Just Because You’re My Father Doesn’t Mean You’re My Parent

Russell “Block” Spencer, Riley Burruss and Kandi Burruss

Season 9 of The Real Housewives of Atlanta is in full swing, and the show would not be what it is without its typical storylines. From fights over who has the most expensive and well-decorated homes to who’s sleeping with whom or who’s stepping out on whom, The Real Housewives of Atlanta continues to provide enough shade for everyone to enjoy his or her favorite weekly cup of tea.

Unlike past seasons, season 9 has introduced us to storylines that involve several of the cast members’ children. In last week’s episode, Kandi Burruss opened up about her daughter Riley and Riley's estranged relationship with her father, Russell “Block” Spencer. Evident in this week’s episode, emotions are still running high for Kandi as she voices her frustration with Block over his lack of drive to create a meaningful relationship with his daughter.


Since said storyline has been introduced, I’ve wondered: Why can't it be a good thing that a father doesn’t want to be in the life of a child?

Now, before you stop reading, hear me out.

I remember my mother telling me when I was about 5 years old that she and my father were separating. At that age, I didn’t fully understand what divorce meant, but I knew that it made me sad to see my mother crying all the time. It wasn’t until the age of 7 that I fully understood what divorce meant. Anytime I asked when I would see my father, my mother would tell me that he was unavailable, and that possibly one day I would fully understand.

When I turned 10 years of age, my father began to make attempts to reconnect with my brother and me. My father often broke his promises, leaving my mother to pick up the pieces of our broken hearts. As I got older, I began to learn that these issues were never any fault of mine or my mother’s, but that my father was never capable of maintaining a quality relationship with my siblings and me because he was never taught to.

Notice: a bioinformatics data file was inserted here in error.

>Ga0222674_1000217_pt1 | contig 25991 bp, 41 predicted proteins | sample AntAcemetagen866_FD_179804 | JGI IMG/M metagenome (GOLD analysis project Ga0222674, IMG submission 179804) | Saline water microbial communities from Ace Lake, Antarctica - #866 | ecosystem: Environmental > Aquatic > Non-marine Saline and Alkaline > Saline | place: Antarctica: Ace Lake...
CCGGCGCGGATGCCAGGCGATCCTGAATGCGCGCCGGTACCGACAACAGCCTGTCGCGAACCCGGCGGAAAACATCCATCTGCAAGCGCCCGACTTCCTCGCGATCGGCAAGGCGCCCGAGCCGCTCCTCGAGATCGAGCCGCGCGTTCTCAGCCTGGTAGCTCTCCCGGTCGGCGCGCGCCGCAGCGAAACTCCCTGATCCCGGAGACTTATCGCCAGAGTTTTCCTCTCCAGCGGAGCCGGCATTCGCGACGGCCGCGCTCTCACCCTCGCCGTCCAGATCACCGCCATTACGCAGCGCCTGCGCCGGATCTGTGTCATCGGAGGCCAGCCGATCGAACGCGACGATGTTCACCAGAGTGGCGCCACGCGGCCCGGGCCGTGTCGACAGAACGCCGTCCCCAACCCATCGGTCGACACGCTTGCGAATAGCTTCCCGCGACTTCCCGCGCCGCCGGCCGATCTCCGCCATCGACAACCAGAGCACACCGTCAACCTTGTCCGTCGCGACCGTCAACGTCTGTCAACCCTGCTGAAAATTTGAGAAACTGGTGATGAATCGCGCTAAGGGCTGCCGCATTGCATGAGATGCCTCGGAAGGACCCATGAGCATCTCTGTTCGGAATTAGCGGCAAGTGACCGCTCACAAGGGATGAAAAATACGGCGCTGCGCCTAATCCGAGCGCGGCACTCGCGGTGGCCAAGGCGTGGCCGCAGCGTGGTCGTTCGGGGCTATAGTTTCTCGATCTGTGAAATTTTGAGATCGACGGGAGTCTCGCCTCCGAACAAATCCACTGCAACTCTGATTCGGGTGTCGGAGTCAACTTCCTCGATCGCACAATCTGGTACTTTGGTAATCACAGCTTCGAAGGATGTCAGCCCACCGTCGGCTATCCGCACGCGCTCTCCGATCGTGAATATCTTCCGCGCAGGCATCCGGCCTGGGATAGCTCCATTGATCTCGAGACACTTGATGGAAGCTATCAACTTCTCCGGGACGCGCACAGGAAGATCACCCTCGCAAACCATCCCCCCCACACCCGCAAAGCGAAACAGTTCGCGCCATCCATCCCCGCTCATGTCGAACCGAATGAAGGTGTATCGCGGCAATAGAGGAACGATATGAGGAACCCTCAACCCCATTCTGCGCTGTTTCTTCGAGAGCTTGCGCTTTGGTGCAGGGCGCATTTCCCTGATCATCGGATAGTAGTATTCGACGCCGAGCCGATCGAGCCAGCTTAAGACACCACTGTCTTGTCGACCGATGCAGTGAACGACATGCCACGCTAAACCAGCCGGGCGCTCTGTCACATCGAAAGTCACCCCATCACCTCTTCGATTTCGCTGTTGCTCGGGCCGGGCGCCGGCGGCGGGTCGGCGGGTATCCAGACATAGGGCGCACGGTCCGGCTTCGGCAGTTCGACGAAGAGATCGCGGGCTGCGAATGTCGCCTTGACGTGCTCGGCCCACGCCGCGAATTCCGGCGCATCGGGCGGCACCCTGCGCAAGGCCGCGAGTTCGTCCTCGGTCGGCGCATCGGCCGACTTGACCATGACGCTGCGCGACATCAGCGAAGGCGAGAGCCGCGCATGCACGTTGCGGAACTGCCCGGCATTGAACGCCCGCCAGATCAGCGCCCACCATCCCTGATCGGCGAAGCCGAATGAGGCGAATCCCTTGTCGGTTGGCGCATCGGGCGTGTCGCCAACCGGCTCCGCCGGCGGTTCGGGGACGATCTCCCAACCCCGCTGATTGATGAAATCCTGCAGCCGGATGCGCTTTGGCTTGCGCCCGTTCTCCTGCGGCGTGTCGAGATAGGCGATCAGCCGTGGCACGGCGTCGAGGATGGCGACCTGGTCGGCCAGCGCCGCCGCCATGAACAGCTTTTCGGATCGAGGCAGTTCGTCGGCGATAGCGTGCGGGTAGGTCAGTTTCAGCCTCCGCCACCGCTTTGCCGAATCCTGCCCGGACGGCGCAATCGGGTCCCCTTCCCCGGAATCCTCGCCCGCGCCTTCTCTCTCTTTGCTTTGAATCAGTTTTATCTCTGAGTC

Over time, I began to realize that society doesn’t place the same weight on men to hold relationships that it does on women, and that was part of the reason my father had a difficult time being present. Often, men are not expected or required to be as emotionally available to children as women are, and this can be damaging in situations where co-parenting is necessary.


Now, at 31 years of age, I say with a full heart that I am grateful for two things: 1) that my mother never forced me to have a relationship with my father, and 2) that my father opted to stay out of my life. While this can be a tough statement to swallow, the reality is that a forced relationship with any parent does more harm than good.

Fully coming to terms with this taught me the importance of having relationships with individuals who truly want to be in my life, and I am so thankful that my mother gave me the space and time to come to terms with this on my own. I also learned that if my father had been around, he might have caused me more emotional problems than I already have as a man from a single-parent home.


That said, this article is not meant to bash black fathers or black parents. The reality is that for any parent, having children means learning to become less selfish while developing the emotional capacity to become more selfless. In these moments, when a father actively chooses to run away from his relationship with a child, we have to teach our children that this is not a reflection of who they are but a reflection of their parent’s values, experiences and capacity to parent. The reality is, some men are not good fathers and might cause more pain in the life of a child by being present than by staying away.

The best thing my father could have done was to stay away to work out whatever issues he had.


My point: Sometimes a relationship can be more hurtful than helpful. Allow your child to have the space to make the decision about his or her relationship with a parent after a breakup. Be honest with your child. Chances are, children in this situation know more than what we want to give them credit for.

Yes, Kandi has every right to be upset as a mother who loves her child and cares for her well-being. At a second glance, though, reflecting on this storyline can teach us that sometimes a square relationship doesn’t necessarily need to be in your circle to make your child whole, and that distance can truly make the heart grow fonder.

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